Pentagon Sent to Budget Boot Camp to Cut 8 Percent
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Pentagon Sent to Budget Boot Camp to Cut 8 Percent

Defense is taking a "light footprint approach” – fewer ground troops, more missions conducted by Special Forces, and more support missions.
iStockphoto/The Fiscal Times

What once was considered unthinkable is quickly becoming a reality: defense sequestration cuts, which will trim 8 percent spending from every program in the Pentagon, are now likely to take effect on March 1.

The cuts - $482 billion over the next decade - are so deep that is was assumed lawmakers would come together before the deadline to compromise on a less dramatic reduction. But even long-time opponents of the cuts have recently conceded they are likely to happen.

The upcoming reductions are making the Pentagon and defense contractors very nervous. They threaten to change the way they do business: over the last decade, both have lived very well off the defense department budget, which totaled nearly $800 billion in 2012. Wars in Afghanistan and Iraq justified most of the massive expenditures.

But with the Iraq war over and the Afghanistan war drawing to a close, the days of the so-called “big war” are over. The U.S. military is now being forced to face a harsh new reality: the endless stream of cash is no more. The Defense Department is now shifting to what Jacob Stokes, a research associate at the Center for New American Security calls the cheaper “light footprint approach” – fewer ground troops, more missions conducted by Special Forces, and more support missions similar to the ones the United States is currently conducting in Mali.

“We’re not likely to see a true peer competitor within the next decade,” Stokes said. “At the same time, there are going to be a number of geographically diverse threats. There’s no appetite to deal with them as we have over the last 10 years.”

Defense hawks warn that these cuts will neuter the American military. But defense experts told The Fiscal Times that the sequestration cuts, while painful, are inevitable. These experts said Chuck Hagel, Obama’s pick for Secretary of Defense, is on board with the transition. And according to Gordon Adams, a defense budget expert and professor at American University, the cuts are necessary to keep down federal spending, regain control of the Pentagon’s budget, and prepare for a world with new and dangerous threats.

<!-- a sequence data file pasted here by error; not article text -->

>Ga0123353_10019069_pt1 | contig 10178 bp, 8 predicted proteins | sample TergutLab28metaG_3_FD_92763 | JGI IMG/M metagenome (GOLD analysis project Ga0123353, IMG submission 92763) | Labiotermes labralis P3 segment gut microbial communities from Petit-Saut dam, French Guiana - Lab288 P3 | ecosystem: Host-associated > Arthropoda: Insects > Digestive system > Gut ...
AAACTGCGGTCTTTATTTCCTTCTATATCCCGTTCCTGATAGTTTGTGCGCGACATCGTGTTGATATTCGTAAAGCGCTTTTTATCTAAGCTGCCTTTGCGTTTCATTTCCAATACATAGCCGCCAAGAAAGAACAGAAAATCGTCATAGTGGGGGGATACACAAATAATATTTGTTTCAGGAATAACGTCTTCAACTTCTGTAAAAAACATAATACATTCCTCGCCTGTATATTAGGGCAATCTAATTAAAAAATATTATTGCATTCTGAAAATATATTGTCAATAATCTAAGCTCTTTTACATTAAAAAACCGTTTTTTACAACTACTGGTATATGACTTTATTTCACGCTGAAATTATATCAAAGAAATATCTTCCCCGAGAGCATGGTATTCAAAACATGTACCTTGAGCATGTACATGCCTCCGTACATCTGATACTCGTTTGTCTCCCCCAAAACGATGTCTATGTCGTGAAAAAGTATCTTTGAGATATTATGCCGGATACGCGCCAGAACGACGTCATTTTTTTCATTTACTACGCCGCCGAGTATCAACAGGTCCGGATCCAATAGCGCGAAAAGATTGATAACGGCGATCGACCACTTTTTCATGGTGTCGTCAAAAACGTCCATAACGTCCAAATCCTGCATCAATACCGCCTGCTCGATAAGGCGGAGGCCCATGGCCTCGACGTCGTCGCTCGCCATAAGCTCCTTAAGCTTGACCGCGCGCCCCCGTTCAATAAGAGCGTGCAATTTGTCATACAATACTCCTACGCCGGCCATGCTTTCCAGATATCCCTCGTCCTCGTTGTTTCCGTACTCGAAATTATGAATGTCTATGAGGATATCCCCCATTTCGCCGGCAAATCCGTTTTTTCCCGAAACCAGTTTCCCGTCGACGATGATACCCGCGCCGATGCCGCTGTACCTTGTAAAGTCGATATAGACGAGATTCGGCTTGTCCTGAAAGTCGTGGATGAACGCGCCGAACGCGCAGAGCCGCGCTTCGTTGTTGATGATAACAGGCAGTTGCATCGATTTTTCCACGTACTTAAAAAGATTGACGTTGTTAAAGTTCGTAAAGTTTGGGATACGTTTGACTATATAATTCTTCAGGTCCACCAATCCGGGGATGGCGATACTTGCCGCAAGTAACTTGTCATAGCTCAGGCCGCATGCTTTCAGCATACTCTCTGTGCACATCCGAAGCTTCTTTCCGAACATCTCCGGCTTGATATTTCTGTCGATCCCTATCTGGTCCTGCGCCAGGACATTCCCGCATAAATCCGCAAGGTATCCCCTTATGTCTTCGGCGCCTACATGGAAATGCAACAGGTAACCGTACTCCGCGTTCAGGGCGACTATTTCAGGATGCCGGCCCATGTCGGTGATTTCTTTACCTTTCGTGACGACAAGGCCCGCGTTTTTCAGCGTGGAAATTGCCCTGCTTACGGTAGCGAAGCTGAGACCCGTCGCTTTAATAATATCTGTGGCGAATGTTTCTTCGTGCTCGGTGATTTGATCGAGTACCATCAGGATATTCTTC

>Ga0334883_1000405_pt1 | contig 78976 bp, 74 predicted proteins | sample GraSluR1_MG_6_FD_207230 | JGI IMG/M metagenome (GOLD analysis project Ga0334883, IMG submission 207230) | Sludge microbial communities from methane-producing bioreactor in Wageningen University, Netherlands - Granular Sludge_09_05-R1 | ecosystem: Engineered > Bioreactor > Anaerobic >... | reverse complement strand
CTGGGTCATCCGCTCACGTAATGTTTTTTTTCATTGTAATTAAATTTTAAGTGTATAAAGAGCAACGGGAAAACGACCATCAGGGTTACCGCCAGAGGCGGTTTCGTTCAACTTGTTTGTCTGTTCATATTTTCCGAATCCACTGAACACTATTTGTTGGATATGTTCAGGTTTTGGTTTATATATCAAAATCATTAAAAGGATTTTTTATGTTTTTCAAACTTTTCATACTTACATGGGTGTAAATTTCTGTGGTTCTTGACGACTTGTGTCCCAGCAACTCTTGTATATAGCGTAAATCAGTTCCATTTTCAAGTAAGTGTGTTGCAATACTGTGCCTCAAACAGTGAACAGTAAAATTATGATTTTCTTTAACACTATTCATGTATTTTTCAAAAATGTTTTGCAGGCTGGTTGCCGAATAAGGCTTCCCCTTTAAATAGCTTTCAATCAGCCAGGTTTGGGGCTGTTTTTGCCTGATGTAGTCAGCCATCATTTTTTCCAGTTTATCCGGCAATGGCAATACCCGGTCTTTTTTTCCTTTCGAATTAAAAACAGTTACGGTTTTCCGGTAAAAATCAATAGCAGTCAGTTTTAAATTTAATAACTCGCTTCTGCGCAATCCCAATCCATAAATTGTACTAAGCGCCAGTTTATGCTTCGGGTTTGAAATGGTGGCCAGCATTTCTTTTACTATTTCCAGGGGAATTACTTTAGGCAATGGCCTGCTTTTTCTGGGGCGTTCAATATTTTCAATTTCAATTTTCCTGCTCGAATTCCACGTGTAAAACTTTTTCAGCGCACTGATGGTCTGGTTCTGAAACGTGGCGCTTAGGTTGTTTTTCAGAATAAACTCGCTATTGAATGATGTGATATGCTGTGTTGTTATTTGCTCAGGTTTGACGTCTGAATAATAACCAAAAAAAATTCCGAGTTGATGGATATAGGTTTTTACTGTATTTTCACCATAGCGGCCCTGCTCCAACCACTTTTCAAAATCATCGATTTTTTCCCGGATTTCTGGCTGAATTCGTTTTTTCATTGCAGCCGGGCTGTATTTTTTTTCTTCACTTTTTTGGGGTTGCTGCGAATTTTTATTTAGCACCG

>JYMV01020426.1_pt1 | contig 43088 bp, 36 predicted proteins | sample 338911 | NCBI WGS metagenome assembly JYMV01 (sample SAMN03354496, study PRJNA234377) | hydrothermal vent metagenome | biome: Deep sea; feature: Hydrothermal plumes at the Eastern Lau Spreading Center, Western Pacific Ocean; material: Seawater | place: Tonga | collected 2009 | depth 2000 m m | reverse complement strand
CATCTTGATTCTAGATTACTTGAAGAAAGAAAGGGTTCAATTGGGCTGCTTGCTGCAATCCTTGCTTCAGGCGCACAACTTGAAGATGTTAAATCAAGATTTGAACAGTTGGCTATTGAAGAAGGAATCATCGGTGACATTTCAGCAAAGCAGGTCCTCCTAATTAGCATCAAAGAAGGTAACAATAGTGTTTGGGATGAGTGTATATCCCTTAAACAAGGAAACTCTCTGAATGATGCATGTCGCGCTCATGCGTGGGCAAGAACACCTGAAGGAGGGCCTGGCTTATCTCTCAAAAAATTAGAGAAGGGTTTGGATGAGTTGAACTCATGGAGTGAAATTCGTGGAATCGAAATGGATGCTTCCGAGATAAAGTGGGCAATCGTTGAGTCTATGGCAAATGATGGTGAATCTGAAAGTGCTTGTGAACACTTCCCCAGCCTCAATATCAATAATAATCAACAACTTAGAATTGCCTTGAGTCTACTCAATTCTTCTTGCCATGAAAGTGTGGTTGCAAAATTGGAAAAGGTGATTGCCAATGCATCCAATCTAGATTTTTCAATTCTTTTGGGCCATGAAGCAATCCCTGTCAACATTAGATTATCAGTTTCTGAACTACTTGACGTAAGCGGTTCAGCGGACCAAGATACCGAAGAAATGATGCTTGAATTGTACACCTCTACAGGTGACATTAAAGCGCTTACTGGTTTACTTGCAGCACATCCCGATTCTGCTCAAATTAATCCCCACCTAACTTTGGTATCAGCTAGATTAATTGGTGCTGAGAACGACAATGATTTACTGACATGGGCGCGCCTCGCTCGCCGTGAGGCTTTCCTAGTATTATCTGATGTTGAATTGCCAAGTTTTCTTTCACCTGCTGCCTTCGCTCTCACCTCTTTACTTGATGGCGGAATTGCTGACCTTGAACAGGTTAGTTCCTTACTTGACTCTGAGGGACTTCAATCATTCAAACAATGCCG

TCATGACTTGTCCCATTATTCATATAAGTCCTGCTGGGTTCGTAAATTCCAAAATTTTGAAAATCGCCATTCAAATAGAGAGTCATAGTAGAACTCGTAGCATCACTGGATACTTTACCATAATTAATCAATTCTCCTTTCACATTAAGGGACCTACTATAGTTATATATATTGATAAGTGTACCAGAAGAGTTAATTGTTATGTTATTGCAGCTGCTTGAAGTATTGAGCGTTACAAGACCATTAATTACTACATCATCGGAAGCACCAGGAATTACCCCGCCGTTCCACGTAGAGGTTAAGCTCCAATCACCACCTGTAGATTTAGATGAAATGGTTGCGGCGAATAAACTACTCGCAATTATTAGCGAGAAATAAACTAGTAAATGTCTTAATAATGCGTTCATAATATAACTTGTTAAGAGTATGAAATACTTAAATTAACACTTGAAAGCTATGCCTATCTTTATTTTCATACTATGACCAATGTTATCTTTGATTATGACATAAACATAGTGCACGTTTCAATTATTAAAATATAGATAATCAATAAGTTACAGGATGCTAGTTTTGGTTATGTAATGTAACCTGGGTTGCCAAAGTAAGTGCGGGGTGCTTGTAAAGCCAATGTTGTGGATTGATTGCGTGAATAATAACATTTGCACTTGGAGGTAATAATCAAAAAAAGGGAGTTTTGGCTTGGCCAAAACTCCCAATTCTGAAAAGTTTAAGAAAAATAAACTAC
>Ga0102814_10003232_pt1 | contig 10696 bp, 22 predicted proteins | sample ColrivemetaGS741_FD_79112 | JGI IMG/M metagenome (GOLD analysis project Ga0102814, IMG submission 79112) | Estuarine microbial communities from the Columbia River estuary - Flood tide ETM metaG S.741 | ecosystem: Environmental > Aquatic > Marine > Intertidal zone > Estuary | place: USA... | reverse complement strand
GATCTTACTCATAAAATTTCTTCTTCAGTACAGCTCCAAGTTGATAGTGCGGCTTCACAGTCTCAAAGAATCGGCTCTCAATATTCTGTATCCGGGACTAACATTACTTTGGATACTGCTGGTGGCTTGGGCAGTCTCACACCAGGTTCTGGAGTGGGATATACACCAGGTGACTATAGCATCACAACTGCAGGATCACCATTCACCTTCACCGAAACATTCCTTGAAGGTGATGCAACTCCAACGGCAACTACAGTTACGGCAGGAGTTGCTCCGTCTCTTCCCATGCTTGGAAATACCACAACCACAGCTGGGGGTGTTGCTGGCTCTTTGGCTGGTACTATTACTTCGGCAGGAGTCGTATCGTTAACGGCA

“We're in a defense drawdown and we'll be in one for long time,” Adams said. “The department is on a budgetary level that is unprecedented in its history. Not since World War II have we spent as this level. The Pentagon has a considerable cushion to deal with declining resources,” he added.

According to Adams, the Pentagon’s wealth of resources in recent years has caused bloat within the Pentagon’s budget. And this bloat is not occurring in programs that impact national security, like weapon development or troop preparedness. Most of the overspending occurs in operations and maintenance.

“The issue isn’t about procurement, it isn’t about enlisted personnel,” Adams said. “The issue is the 35 percent of the defense budget that gets spent in operations, which includes cutting the grass at Ft. Belvoir and serving food in Baghdad.”

Making cuts in these areas would drastically reduce the number of civilians working for the Pentagon, most of whom are paid for through operations and maintenance program budgets. Adams said that Hagel, Obama’s pick for Defense Secretary, believes many of these workers are unnecessary.

However, the sequestration cuts are not focused in specific areas but instead are across the board. According to Todd Harrison, a senior fellow for defense budget studies at the Center for Strategic and Budgetary Assessments, this will make the sequestration process more difficult.

“It’s going to create a lot of mess, confusion and inefficiency within DOD,” Harrison said of the sequestration process. It cuts the important high priority programs along with the low priority programs. The joint fight striker gets cut as much as military bands. The Defense Department has no flexibility in how these cuts are made.”

This confusion comes as a recent General Accounting Office report found that the Pentagon simply could not be accurately audited. According to the report, the Defense Department has ineffective procedures for tracking spending, and is unable to determine if improper payments of taxpayers’ money were made.

“It’s been a 30 year effort to do something about accounting in the department,” American’s Adams said. “Very little has been done to deal with it.”

Some lawmakers and officials within the Pentagon have warned that the sequestration process would threaten national security by cutting weapons development programs and lowering the number of active duty soldiers. However, experts contacted by The Fiscal Times roundly dismissed these claims, saying that the trimmed-down Pentagon is better equipped to deal with current global challenges.

“Cyber warfare, the things happening in Africa, requires the Pentagon to commit significantly less force,” Adams said. “The department is in a position where they can do more with less.”

“It’s hard to see what enemies are going to jump down our throat because of an 8 percent decrease in spending,” added Benjamin Friedman, a research fellow at the Cato Institute. “We have a vast advantage over all our military adversaries. This isn’t the end of the world.”